Places to See in Solo, Central Java
Why Solo should be in your bucket list for your trip in Java? First, Solo is the second largest city in Central Java Province after the Province’s capital–Semarang. Second, it is less than one-hour flight from Indonesia’s capital Jakarta. Or about nine-hour ride by executive train from Jakarta. From Jogjakarta, it takes less than one hour from by train.
In Solo you still sense indigenous Javanese friendliness among its citizen. It is a city where you can visit places with strong Javanese identity. Besides, you will not be starving as in every corner of the street you will find traditional food vendor.
What places should you see if you spend one day in Solo?
Pasar Gede Solo
Jalan Jend. Urip Sumihardjo, Jebres
Opening hours: 5 am- 3 pm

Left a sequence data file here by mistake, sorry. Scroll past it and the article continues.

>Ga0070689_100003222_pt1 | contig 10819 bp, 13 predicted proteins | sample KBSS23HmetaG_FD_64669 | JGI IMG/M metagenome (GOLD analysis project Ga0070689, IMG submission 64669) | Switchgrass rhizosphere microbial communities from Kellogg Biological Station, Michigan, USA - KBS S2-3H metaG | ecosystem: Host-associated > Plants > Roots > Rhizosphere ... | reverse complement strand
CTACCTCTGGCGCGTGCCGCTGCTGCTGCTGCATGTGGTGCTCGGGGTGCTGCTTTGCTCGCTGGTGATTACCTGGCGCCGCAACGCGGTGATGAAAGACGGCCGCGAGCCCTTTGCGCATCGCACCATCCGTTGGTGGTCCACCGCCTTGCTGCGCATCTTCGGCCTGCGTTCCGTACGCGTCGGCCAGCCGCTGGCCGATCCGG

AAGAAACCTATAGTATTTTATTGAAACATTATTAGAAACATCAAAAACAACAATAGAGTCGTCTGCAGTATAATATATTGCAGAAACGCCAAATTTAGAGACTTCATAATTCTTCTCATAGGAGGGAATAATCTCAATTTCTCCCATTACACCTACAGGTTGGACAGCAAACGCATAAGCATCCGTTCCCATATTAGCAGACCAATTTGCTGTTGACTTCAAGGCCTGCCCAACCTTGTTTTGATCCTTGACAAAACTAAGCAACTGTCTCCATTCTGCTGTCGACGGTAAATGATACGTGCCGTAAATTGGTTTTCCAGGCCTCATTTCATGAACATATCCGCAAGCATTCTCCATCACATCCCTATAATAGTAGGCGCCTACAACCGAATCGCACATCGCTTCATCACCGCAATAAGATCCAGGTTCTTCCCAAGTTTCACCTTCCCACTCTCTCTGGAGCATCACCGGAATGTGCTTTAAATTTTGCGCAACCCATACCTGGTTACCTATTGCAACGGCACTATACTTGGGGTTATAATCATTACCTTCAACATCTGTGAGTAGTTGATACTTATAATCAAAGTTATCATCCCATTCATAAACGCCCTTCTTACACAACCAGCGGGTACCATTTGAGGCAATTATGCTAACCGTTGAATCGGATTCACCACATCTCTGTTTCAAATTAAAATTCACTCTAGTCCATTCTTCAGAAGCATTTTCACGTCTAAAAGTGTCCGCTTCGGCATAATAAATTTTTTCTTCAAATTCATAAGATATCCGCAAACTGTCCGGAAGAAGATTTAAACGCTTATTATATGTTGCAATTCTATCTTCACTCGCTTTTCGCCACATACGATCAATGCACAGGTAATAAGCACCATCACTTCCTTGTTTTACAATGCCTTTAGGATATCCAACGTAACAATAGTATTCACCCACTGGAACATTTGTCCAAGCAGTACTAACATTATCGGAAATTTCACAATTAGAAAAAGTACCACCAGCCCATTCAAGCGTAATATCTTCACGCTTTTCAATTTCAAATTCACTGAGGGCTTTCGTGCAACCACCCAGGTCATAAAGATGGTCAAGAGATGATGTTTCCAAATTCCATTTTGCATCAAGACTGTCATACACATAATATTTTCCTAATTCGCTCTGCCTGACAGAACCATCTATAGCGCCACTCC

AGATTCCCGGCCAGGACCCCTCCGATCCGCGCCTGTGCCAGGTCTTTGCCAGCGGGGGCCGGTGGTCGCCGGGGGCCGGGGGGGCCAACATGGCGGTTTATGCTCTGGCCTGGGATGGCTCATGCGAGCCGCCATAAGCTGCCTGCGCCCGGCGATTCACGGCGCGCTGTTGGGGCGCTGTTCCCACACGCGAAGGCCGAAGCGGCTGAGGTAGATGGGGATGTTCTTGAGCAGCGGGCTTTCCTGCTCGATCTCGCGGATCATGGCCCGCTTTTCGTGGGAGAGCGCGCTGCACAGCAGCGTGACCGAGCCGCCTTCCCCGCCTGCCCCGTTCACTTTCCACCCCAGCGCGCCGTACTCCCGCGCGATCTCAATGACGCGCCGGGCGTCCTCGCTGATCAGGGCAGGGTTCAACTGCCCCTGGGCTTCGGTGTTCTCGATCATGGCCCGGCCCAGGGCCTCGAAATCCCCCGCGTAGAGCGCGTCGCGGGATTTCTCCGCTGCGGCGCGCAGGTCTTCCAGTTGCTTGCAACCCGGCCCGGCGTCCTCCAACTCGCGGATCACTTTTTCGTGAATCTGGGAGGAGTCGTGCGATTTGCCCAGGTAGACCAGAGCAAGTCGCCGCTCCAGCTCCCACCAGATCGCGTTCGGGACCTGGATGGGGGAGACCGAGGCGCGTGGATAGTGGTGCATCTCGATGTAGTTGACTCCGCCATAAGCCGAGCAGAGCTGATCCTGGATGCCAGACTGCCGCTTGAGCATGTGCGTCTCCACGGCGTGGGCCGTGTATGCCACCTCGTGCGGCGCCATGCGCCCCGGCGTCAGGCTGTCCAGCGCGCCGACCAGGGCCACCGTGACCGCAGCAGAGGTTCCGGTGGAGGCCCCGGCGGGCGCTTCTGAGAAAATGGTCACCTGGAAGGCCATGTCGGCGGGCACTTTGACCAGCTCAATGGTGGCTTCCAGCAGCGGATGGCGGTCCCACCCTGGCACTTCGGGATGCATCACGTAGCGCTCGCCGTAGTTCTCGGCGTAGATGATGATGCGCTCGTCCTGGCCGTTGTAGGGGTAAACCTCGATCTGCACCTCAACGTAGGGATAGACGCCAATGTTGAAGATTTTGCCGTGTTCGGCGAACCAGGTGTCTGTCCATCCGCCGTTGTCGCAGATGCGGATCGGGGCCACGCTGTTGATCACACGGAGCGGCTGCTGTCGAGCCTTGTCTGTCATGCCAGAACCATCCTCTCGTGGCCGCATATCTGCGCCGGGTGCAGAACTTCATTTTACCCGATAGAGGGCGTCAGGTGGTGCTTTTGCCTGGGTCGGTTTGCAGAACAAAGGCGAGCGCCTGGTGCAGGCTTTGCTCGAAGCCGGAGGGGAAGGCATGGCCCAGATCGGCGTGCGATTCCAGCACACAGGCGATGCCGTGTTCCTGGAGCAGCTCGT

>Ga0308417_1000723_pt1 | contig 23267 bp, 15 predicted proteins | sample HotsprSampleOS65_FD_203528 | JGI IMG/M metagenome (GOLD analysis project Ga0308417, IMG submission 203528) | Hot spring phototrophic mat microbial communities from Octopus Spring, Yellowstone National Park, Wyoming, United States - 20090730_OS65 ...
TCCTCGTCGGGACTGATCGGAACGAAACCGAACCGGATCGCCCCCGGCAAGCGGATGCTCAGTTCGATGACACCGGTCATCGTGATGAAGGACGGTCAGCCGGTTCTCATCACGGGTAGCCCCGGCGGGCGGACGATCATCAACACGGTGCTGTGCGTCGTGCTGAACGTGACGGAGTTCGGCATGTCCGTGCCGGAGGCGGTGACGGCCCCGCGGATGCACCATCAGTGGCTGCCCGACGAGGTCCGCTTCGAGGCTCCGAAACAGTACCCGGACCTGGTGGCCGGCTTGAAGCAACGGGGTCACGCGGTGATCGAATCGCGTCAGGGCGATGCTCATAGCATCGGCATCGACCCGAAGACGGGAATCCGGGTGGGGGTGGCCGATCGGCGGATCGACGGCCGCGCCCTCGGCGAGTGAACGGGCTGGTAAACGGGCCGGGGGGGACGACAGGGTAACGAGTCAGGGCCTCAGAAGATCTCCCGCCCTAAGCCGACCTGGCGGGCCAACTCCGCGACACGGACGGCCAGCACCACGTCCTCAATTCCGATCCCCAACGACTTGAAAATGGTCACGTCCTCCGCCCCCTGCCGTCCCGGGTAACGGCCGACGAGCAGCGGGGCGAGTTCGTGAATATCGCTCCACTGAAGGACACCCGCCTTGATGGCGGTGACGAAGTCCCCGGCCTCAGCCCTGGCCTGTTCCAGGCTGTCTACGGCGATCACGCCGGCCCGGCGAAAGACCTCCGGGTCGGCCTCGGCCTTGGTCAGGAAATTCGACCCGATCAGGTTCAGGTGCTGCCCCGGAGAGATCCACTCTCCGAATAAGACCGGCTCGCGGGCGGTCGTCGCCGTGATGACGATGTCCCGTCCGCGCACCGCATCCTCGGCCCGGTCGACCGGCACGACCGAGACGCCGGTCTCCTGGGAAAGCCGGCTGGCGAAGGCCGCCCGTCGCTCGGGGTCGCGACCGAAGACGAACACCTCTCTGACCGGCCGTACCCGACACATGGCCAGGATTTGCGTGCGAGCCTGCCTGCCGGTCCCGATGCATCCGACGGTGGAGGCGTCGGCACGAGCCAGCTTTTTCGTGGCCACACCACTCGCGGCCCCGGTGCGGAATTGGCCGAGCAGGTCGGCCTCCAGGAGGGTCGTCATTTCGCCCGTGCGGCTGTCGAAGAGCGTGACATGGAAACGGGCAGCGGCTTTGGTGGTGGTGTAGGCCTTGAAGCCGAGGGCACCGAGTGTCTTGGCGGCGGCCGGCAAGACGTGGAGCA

Traditional market is an alluring place in every city. In Pasar Gede you can witness the real daily life of ordinary people. Women run the business in this market as seen in the active young and old vendors. You will also find the high working spirit of elder women. When I say old, I mean it. They offer you their service to carry your shopping bags despite their old age. Amazing!
Do you want to shop in local price? This is your place. If you are looking for traditional kitchen wares or some traditional snacks. Nowhere to go to find them, but in Pasar Gede. This is also a place to taste the dishes from an authentic kitchen. Forget about your Bali belly and try some local food in this market. Go further to the middle of the market. You will spot a small kitchen that boils the soup and Javanese curry on hot charcoal stoves. I can recommend nasi kare ayam (Javanese chicken curry plus rice). Because it’s fresh from the stove, very tasty and very cheap! You will eat your chicken soup or chicken curry elbow to elbow with other local visitors. For the local, this kitchen is legendary.
The market is in general clean. Early morning is the ideal time to go there.
Kraton Surakarta Hadiningrat